Keisuke Yamamoto (1961 - )

After graduating from the Kanazawa College of Art with a major in oil painting, Yamamoto then studied lithography techniques at a printing studio. From then on, Yamamoto has been an independent painter and lithograph artist, known for creating images of still life and landscapes.

 “There are no redos with lithograph. It requires a great deal of systematic planning in the carving process. That’s why lithograph is fun,” says Yamamoto. The instantaneous beauty created by the interaction between silence and time and light and shadow is the concept behind Yamamoto’s work. With a series titled “Light, Time, Silence” which began in 1992, Yamamoto believes that being able to depict the natural flow of time is the most important aspect of his art. In order to illustrate this flow of time, he states that the surrounding spaces must be captured in such a way that allows for the depiction of the flow of time. In order to achieve this, the gradation of lighting must be illustrated with accuracy as well. Humans are able to see and understand the world visually because of the light that reflects off various objects. Once the light enters our eyes, the information is then processed in the brain and then presented to us as a particular object with a particular shape, color, etc. Hence, in illustrating a part of our visual world, we are actually depicting light, and in illustrating the flow of time, we are actually portraying the changes in lighting. This concept applies not only to the still life and landscapes, but to other subjects as well, such as people. Specifically for the Light, Time, Silence series, the emotional aspects of the still life and landscapes are removed, which help to highlight the underlying motifs that forms the visual appeal of the image.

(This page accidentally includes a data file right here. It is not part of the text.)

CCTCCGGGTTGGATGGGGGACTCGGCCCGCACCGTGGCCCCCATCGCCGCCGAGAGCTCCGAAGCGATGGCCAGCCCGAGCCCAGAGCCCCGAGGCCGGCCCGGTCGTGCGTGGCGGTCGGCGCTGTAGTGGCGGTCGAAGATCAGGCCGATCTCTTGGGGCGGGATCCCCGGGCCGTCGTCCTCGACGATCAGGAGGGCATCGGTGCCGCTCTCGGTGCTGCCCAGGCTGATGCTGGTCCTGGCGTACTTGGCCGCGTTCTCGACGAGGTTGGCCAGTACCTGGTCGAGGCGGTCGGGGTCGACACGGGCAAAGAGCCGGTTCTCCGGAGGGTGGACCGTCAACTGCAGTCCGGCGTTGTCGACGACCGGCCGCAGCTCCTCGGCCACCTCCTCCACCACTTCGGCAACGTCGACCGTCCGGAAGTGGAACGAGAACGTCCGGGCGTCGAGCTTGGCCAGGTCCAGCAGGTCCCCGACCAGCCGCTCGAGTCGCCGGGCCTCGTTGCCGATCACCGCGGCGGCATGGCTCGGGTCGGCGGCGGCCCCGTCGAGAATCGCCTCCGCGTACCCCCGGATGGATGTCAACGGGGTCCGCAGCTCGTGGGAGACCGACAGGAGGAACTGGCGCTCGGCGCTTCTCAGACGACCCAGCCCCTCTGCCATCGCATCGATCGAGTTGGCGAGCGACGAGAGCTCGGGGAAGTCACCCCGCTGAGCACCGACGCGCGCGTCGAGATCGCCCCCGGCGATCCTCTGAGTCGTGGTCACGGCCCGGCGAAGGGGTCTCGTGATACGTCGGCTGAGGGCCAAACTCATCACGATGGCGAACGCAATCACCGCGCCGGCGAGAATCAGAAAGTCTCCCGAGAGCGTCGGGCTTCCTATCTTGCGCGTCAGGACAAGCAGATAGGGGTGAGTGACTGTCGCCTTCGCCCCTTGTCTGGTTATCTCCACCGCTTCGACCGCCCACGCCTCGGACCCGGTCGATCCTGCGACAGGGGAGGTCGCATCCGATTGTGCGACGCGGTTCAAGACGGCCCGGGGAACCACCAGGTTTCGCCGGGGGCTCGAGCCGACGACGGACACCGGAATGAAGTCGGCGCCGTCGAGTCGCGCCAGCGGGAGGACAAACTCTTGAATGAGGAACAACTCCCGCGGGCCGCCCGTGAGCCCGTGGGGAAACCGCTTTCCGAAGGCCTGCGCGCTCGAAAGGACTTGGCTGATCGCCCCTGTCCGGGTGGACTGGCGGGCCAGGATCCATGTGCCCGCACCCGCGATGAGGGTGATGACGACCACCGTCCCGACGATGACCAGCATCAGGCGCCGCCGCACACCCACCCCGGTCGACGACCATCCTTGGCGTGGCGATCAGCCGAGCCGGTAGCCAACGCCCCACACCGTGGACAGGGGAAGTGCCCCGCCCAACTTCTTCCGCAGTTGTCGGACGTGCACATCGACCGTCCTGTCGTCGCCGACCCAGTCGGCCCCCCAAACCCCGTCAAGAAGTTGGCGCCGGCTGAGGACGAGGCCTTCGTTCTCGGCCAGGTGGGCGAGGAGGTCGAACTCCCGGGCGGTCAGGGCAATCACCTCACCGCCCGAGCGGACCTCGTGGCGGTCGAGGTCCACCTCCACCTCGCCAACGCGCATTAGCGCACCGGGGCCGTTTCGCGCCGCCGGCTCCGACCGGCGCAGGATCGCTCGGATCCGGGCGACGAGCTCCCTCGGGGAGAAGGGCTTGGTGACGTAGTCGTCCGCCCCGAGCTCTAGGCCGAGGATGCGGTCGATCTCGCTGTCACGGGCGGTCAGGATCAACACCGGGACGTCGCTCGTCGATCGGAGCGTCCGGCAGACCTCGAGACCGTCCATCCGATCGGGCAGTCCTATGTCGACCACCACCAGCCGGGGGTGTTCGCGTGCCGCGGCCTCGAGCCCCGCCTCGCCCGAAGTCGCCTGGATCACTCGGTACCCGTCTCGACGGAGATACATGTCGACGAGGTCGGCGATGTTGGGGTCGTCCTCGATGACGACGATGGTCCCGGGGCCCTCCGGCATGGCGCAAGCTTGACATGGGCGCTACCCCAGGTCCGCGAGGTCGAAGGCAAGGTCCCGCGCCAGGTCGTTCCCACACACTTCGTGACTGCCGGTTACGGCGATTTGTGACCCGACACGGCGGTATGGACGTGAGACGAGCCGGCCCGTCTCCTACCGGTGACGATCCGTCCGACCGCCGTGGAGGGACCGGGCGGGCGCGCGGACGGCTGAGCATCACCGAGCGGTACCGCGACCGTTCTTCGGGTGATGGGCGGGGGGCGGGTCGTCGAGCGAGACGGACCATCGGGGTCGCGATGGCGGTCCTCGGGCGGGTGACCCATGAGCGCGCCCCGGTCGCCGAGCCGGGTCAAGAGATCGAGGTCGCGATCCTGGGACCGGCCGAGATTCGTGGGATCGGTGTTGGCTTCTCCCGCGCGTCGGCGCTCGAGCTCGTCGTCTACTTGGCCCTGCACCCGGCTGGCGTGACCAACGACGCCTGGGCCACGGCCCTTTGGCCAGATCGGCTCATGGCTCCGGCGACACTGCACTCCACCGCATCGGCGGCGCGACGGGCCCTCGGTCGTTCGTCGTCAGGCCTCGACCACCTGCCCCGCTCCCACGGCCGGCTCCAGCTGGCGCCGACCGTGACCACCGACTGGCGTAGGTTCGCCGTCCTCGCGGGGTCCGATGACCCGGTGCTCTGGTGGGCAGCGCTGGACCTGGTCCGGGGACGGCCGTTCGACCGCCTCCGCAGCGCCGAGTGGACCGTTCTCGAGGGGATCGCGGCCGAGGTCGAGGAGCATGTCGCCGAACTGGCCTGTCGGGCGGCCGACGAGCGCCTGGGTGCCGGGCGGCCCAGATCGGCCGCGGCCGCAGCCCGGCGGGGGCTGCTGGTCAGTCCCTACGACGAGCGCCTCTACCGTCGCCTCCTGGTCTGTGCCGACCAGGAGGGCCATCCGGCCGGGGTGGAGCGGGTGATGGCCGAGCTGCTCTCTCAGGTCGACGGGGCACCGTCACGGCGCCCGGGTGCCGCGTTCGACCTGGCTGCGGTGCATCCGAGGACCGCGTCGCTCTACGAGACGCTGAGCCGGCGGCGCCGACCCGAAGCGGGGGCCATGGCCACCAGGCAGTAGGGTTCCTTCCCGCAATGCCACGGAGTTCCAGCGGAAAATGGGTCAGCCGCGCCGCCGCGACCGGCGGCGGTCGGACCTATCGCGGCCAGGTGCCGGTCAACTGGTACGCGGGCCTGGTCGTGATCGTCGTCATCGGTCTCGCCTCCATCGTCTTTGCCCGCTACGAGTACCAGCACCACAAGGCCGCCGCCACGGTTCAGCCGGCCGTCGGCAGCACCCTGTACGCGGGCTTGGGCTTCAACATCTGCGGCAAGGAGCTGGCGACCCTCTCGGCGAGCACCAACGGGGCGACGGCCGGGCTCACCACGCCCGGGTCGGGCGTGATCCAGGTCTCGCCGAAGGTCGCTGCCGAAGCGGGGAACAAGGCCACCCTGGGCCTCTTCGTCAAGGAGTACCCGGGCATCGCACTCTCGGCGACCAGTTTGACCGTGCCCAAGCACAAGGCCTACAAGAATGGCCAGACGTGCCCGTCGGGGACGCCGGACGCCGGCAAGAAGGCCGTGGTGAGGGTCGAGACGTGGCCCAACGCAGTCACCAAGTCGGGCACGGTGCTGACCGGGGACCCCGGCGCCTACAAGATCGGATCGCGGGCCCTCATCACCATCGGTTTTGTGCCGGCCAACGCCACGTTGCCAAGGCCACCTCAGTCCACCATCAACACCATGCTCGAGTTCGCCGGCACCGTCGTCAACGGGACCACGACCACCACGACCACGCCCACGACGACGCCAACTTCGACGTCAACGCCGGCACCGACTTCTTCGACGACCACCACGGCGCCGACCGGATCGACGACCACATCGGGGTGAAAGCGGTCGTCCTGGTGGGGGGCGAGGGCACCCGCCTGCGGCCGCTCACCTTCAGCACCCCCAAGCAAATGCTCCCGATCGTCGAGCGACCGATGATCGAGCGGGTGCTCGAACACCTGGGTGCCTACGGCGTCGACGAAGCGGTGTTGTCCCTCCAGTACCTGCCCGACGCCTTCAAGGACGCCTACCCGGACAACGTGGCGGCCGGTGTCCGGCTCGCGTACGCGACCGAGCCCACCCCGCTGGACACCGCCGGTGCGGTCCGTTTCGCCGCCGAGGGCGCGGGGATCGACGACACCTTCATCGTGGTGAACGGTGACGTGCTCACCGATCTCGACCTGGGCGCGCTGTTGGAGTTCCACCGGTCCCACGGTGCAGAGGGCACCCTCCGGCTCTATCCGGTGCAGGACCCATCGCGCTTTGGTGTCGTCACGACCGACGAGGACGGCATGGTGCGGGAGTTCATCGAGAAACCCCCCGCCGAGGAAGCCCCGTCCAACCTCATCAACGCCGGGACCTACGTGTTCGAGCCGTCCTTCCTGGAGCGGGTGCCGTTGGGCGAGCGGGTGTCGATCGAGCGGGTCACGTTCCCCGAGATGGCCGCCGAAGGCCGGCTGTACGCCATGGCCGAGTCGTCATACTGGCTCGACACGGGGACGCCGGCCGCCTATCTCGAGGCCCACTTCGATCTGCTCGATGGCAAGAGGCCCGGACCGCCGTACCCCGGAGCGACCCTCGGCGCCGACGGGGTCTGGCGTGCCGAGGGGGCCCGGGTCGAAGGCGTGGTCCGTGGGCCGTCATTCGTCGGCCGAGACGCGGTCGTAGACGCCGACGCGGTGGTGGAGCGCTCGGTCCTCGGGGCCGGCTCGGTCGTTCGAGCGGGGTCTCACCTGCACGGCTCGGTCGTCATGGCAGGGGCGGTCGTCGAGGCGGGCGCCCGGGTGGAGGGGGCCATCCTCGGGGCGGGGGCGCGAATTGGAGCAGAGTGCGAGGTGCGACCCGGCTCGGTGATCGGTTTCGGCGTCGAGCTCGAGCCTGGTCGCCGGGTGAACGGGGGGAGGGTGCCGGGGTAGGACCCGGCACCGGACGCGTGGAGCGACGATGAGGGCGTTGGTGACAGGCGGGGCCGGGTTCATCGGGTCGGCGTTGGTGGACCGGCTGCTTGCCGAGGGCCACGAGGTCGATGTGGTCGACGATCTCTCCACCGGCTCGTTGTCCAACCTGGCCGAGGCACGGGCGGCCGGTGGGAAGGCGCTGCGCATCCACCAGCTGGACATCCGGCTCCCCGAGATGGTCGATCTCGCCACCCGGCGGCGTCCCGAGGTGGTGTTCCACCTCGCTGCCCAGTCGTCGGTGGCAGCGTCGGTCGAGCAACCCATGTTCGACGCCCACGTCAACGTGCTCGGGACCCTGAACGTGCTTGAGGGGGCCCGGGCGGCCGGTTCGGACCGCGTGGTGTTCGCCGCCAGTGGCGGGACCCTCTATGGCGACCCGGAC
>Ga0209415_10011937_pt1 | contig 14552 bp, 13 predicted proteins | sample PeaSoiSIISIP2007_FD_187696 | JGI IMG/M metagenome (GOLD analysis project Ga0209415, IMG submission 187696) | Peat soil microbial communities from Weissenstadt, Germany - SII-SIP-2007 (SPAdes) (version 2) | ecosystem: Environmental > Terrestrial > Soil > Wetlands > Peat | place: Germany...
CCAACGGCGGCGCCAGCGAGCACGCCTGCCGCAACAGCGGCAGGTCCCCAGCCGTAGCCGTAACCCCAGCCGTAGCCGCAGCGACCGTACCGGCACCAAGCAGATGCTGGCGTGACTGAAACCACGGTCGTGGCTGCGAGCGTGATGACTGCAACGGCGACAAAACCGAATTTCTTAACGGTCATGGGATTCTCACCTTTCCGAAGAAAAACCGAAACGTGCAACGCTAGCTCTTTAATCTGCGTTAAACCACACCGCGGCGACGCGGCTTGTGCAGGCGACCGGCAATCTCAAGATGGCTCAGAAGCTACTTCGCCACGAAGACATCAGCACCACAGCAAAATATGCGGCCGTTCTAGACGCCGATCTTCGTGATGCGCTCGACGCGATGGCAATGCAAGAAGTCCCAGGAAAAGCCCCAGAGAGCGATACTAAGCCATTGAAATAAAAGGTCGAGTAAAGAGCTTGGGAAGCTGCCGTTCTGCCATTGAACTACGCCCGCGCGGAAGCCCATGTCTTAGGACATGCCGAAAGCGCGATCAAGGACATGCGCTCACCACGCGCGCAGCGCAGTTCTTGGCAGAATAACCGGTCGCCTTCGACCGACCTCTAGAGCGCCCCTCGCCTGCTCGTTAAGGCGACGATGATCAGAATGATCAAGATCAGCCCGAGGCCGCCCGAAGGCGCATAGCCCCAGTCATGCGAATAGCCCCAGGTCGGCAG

On top of his lithographs, he also produces oil paintings, which proudly hangs next to his prints at his atelier in Kyoto. He told me that he has been working on a painting of a port in the south of France for an exhibition at a gallery in Ginza. Among the numerous works on display in his atelier hangs a painting of muscat grapes, which immediately grabbed my attention, but as a piece that holds many memories for Yamamoto, he told me he will never let that one go.

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